These days I also apply our mantra “this is just a phase” to my feelings about our repatriation. When people ask us, if we are starting to feel excited about moving back, my honest answer would be: “No, I actually try really hard not to think about our repatriation at all”. Instead I often answer: “I haven’t thought that much about it, yet, but ya, a little bit”, and I start naming all the things that I know, I’m supposed to feel excited about. But the truth is that right now my sadness about leaving outweighs all the good stuff about moving back that I used to feel excited about. Luckily, I have so far succeeded in ignoring our repatriation and focused on our vacation instead. Overall, this past week has been amazing; we all have had a blast in Santa Cruz, what a perfect vacation! We haven’t had time to wallow in sad feelings because we have been too busy entertaining our guests or enjoying Santa Cruz. The few times that it hit me, that this is our last week in the Bay Area, I felt a tightness in my chest and stomach: I’m not ready to leave, not yet.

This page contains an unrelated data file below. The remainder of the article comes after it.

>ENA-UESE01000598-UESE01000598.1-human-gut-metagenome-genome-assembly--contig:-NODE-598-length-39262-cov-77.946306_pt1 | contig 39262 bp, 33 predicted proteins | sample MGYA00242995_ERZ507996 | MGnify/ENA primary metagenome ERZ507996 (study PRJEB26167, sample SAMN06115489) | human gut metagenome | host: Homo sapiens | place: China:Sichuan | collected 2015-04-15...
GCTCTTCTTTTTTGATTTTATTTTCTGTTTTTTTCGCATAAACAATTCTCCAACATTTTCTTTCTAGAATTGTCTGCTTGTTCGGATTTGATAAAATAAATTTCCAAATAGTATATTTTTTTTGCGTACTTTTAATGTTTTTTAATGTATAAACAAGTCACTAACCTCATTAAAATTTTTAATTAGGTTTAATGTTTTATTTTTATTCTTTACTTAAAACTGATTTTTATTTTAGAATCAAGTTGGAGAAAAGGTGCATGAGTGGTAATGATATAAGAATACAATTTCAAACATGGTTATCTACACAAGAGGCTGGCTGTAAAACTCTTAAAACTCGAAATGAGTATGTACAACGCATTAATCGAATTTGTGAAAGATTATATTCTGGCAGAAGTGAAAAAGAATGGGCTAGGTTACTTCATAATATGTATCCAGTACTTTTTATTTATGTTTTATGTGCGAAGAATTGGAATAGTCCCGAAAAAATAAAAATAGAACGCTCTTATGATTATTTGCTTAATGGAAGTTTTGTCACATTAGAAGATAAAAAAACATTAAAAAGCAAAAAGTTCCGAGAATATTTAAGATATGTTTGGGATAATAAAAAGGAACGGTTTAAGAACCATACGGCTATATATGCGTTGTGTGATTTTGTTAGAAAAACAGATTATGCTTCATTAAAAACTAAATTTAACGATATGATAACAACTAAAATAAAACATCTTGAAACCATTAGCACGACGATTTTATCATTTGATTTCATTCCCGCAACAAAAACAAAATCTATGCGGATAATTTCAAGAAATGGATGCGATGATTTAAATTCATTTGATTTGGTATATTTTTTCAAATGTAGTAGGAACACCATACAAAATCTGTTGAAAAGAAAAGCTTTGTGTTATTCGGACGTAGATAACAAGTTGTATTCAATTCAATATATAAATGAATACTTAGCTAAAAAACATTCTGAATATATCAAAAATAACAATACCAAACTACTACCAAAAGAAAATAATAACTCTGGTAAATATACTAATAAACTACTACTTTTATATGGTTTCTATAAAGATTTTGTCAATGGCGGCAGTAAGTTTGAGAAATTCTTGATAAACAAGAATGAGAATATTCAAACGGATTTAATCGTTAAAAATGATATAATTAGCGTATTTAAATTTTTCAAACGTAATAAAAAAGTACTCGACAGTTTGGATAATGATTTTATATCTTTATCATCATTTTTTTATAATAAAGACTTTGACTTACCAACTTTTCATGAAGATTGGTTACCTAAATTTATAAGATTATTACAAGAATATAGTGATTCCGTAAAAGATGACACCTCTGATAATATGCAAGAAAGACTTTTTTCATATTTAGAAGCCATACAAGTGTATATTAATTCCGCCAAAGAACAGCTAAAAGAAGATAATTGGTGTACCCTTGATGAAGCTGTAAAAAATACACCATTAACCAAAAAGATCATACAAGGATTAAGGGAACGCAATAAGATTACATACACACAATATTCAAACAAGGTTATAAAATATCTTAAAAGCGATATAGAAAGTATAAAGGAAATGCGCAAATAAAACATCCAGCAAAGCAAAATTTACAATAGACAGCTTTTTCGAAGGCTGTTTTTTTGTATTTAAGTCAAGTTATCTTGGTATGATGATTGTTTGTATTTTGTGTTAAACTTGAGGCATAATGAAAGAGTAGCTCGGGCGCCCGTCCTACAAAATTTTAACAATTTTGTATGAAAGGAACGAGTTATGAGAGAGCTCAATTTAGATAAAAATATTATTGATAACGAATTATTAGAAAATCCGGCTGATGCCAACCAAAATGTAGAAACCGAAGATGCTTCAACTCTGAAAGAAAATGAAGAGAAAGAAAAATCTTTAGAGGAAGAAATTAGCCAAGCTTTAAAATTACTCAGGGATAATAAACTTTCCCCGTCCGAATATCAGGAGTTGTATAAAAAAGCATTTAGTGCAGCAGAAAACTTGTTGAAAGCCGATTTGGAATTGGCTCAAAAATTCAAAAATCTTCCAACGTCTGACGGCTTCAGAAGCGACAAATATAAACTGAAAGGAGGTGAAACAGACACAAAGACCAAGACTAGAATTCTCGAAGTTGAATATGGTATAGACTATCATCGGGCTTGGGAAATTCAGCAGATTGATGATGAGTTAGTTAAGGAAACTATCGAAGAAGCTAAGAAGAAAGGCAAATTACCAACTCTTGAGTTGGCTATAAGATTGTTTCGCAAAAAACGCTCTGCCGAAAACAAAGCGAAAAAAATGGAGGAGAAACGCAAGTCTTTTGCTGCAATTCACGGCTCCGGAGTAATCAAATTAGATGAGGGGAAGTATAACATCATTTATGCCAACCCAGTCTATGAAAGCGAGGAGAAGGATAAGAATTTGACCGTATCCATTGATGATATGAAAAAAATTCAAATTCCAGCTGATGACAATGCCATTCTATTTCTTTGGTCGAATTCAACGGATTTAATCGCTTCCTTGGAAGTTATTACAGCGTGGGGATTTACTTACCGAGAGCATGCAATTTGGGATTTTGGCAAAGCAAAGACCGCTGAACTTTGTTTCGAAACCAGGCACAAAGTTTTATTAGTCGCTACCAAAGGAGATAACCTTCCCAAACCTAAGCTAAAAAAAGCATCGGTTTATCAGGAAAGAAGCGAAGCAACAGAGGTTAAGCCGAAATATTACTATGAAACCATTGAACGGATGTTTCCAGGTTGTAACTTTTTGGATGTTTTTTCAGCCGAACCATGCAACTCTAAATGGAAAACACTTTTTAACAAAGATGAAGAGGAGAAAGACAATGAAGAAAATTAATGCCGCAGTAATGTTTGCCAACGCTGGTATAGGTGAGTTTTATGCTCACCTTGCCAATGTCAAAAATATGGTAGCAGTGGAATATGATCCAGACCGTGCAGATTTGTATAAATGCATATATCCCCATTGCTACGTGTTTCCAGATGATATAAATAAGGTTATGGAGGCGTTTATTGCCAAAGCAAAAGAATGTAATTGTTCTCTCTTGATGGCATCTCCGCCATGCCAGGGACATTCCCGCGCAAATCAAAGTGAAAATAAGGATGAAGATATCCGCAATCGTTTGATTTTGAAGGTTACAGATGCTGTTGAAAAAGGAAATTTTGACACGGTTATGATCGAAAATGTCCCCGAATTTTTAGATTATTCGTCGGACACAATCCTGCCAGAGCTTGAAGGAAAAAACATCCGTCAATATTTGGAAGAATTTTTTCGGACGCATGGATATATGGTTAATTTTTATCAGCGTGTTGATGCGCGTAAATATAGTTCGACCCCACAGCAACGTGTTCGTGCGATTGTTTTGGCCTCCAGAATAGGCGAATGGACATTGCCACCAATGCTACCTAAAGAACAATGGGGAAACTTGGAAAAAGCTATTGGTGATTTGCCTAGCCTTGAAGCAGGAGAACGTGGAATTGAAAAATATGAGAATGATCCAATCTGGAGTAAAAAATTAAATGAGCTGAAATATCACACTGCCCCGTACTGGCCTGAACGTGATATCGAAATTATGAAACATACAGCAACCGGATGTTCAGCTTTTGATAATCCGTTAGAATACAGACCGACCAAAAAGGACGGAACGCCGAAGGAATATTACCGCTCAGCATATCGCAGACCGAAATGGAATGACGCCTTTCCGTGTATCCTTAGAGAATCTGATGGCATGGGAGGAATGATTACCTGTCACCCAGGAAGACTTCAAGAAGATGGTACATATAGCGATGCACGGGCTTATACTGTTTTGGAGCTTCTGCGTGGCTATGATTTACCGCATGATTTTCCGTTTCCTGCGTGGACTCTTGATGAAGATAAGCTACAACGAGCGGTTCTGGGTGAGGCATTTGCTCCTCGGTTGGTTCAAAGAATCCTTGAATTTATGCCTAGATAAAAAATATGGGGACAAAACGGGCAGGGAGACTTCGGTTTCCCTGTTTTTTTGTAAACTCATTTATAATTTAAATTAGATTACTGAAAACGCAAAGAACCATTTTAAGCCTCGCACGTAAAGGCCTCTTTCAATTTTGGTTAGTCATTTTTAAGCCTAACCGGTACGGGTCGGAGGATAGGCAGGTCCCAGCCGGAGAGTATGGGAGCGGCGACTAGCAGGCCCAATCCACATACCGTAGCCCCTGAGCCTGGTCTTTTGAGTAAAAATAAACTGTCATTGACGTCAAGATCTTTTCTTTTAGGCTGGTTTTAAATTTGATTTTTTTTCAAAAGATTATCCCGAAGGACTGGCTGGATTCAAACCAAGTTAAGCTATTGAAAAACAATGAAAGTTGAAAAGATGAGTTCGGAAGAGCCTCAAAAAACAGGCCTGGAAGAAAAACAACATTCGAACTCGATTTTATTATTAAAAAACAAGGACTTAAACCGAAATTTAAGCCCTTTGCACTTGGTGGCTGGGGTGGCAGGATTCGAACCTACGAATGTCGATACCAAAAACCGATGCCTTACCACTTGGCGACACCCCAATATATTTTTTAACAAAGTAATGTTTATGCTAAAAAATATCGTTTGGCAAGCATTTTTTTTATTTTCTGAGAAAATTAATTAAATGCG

In terms of weather and nature, California has it all, and we love our outdoor weekends year round. Having to move back to dark and cold winter months feels depressing. Our return to Denmark feels devastating –as opposed to exciting– because we know that we will (probably) never move back to California and its amazing outdoor lifestyle for all the reasons that I have mentioned several times on my blog (living costs and education mostly). All these negative aspects of living in California still outweigh our reasons to stay, but that doesn’t make our sadness about giving up our Californian lifestyle go away. We believe that Denmark is a better place for the kids to grow up, we miss family and friends, but it’s been four and a half years since we left Copenhagen, and we are 100 pct. Californian. This is our home. Having to face a fresh start and new routines in a different country, even in our home country, feels overwhelming and even a little scary because we like it so much here.